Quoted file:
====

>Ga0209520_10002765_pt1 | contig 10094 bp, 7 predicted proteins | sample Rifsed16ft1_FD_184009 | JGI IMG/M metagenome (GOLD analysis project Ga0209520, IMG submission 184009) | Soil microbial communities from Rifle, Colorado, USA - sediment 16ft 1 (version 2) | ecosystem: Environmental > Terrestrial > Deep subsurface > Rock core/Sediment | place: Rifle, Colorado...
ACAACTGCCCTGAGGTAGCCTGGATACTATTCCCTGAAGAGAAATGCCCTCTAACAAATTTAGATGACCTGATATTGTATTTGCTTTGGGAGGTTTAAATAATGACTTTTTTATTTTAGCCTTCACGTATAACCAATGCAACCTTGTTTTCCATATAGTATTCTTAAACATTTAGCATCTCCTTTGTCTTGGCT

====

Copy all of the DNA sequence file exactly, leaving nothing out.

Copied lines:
>Ga0209520_10002765_pt1 | contig 10094 bp, 7 predicted proteins | sample Rifsed16ft1_FD_184009 | JGI IMG/M metagenome (GOLD analysis project Ga0209520, IMG submission 184009) | Soil microbial communities from Rifle, Colorado, USA - sediment 16ft 1 (version 2) | ecosystem: Environmental > Terrestrial > Deep subsurface > Rock core/Sediment | place: Rifle, Colorado...
ACAACTGCCCTGAGGTAGCCTGGATACTATTCCCTGAAGAGAAATGCCCTCTAACAAATTTAGATGACCTGATATTGTATTTGCTTTGGGAGGTTTAAATAATGACTTTTTTATTTTAGCCTTCACGTATAACCAATGCAACCTTGTTTTCCATATAGTATTCTTAAACATTTAGCATCTCCTTTGTCTTGGCT